Preventing Plastic Pollution in the Rother

The Project

Strandliners was pleased to take part in a Preventing Plastic Pollution (PPP) project in the Rother catchment, supported by The Rivers Trust, Sea-Changers, Rother District Council and a local donor. This project was the first of its kind, recording environmental plastic pollution across river catchments in England and Northern France.

Residents fed up with plastic pollution near their local waterways were invited to participate in the following ways: 
Talks – discussing the environmental plastic pollution and the importance of recording.
Litter picks – joining a litter pick to clear an area for the benefit of wildlife and conservation.
Surveys – becoming a forensic citizen scientist, adding discoveries to a catchment-wide database. 


60% to 80% of coastal plastic pollution has inland sources and rivers are a major pathway. If all plastic waste in the environment is picked, bagged and binned, little proactive mitigation is possible, whereas if the plastic pollution is identified and recorded, reduction strategies can be planned at local and national scales. 

What did we do?

Strandliners delivered presentations around the Rother catchment, giving the context for recording environmental litter. We contacted existing groups and interested residents to connect with and also to engage local residents to join in with our own events. We also attended events hosted by other organisations around the catchment to promote this project. Brand audits and advanced litter counts were generally undertaken, in order to provide the maximum data, with some smaller surveys for groups who were not yet confident with the larger surveys.

The weather and the time of year gave a slow start to the project: snow and frozen ground, followed by flooding across much of the catchment, the World Cup and Christmas, as well as short daylight hours meant it was either difficult to access areas or volunteers were reluctant to come out. The project has therefore project been end-heavy, and more surveys are planned which Strandliners are happy to support.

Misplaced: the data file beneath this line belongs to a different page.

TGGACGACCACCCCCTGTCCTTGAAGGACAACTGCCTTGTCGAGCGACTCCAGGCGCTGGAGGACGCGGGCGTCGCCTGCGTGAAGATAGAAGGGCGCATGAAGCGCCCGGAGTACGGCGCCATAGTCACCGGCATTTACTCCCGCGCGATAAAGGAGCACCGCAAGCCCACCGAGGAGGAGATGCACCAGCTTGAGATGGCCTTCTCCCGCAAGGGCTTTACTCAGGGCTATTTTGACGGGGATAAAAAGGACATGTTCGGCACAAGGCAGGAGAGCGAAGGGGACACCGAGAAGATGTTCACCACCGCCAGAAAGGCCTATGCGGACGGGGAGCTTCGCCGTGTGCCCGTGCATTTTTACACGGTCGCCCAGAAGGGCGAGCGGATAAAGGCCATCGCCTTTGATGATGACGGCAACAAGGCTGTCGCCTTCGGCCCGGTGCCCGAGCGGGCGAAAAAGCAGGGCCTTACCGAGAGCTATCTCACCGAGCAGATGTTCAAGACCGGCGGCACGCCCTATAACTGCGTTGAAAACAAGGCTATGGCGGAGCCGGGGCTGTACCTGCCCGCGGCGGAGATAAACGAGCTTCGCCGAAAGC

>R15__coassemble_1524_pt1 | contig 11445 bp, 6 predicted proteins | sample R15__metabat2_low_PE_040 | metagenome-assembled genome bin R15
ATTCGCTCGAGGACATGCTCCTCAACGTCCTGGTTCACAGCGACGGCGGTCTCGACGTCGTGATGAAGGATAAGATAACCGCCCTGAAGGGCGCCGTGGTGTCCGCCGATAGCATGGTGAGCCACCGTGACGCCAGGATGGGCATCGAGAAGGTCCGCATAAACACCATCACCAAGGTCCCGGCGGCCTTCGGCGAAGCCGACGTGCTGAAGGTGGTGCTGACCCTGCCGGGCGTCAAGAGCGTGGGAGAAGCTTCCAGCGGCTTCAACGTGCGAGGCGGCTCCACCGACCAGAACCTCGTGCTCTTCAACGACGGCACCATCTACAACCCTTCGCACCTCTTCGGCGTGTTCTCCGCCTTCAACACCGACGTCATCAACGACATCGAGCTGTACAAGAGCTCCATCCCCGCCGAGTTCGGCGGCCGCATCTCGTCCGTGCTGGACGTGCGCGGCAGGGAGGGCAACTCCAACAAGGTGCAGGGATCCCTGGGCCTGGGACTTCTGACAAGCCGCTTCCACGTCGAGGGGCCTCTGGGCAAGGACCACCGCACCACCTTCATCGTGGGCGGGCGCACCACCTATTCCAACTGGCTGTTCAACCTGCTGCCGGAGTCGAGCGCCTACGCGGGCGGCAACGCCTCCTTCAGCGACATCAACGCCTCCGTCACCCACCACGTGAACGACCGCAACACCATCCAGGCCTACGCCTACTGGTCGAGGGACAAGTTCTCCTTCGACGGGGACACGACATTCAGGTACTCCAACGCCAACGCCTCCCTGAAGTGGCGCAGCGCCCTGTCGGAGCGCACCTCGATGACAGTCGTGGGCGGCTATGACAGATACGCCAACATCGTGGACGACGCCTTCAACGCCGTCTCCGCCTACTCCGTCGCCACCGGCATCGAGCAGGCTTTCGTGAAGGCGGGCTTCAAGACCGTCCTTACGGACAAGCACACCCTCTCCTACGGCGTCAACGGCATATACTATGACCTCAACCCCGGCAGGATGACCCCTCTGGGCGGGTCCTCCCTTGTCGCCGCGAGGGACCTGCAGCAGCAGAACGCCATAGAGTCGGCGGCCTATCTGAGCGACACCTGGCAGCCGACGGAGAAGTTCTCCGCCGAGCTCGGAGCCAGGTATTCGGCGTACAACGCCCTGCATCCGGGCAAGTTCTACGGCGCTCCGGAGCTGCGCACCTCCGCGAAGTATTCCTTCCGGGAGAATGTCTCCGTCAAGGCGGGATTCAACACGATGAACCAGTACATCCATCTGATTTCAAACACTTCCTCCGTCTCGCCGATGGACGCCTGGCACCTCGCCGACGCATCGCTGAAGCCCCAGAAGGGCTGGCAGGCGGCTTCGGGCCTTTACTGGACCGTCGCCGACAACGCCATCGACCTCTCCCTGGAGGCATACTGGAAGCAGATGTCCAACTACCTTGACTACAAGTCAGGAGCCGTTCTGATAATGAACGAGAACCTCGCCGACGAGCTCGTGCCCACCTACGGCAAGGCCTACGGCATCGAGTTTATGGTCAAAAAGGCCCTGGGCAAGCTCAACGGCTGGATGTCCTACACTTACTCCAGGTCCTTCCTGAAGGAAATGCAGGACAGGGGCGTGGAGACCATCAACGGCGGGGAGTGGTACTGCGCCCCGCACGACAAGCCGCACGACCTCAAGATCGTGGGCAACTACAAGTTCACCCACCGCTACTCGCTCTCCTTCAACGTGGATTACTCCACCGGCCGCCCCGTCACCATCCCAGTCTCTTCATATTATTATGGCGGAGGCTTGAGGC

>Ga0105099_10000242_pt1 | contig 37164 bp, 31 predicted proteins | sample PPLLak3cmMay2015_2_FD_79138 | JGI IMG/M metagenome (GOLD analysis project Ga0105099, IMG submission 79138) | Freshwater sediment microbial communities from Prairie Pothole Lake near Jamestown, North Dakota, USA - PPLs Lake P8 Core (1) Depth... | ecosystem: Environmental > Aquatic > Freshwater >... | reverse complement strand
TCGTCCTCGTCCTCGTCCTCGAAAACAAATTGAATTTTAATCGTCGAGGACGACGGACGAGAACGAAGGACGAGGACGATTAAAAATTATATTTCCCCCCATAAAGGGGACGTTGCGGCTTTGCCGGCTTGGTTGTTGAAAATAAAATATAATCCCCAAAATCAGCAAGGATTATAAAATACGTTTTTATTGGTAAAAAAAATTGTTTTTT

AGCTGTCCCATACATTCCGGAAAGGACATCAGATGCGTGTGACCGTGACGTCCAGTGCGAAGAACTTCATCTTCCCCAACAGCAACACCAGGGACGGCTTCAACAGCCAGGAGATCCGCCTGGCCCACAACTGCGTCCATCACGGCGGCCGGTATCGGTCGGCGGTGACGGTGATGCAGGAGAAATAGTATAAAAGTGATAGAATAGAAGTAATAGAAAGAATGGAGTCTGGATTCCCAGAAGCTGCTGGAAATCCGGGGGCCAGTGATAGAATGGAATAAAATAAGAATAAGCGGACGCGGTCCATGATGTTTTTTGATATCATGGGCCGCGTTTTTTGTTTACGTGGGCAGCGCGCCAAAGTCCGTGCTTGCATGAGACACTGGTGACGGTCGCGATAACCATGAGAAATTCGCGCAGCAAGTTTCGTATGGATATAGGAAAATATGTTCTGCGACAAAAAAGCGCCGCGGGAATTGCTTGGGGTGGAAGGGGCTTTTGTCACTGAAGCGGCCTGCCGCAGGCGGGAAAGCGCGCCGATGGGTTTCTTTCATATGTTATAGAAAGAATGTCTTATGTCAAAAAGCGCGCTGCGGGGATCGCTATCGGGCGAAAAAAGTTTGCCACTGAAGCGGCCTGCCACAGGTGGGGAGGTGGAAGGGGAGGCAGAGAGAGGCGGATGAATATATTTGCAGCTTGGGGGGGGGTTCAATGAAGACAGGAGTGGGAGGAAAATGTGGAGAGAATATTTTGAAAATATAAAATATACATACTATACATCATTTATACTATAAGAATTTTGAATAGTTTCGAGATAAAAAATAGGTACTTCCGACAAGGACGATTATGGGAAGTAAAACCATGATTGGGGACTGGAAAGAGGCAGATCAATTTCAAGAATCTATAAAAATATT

The River Rother

The River Rother rises near Rotherfield in East Sussex and flows for 56 km through East Sussex and Kent to its mouth at Rye Bay. It is joined by the Rivers Brede and Tillingham at Rye, before it discharges to the sea. For the final 23 km the river bed is below the high tide level, and the Scots Float sluice is used to control water levels. The sluice prevents salt water entering the upper river system at high tides, and retains water during the summer months to ensure the health of the surrounding marsh habitat. Below the sluice, the river is tidal for 6 km. It is navigable from Rye Harbour to Bodiam. Strandliners has surveyed coastal dunes east side of river mouth; a Local Nature Reserve west of river mouth (SSSI, SPA, SAC and RAMSAR site) including shingle and saltmarsh areas; an area above Scots Float sluice; a roadside verge adjacent to the River Brede; an area adjacent to a wastewater treatment plant; a National Trust site at the upper reaches of the navigable part of the river; and an area around the source of River Rother. The Rother catchment is a small, mainly rural area. 

What did we do?

Along selected sites along the River Rother, we carried out:
11 brand audits
11 advanced litter counts
1 intermediate litter count

We removed 163.56 kg  waste from the environment
We identified and recorded 6,064 individual items
We cleaned 9,650 m of river bank

Brand audits provide the most data, as they look at the most polluting brands, the categories of the litter collected and the plastic polymers they are made from. Andy Dinsdale says, “The more we record what the pollution is, the better chance we have of reducing it at source. Effectively we are creating a data-rich picture of environmental plastic pollution around us. Amazingly, the work is fun and addictive, as well as adding a climate change perspective to everyone’s litter picking.”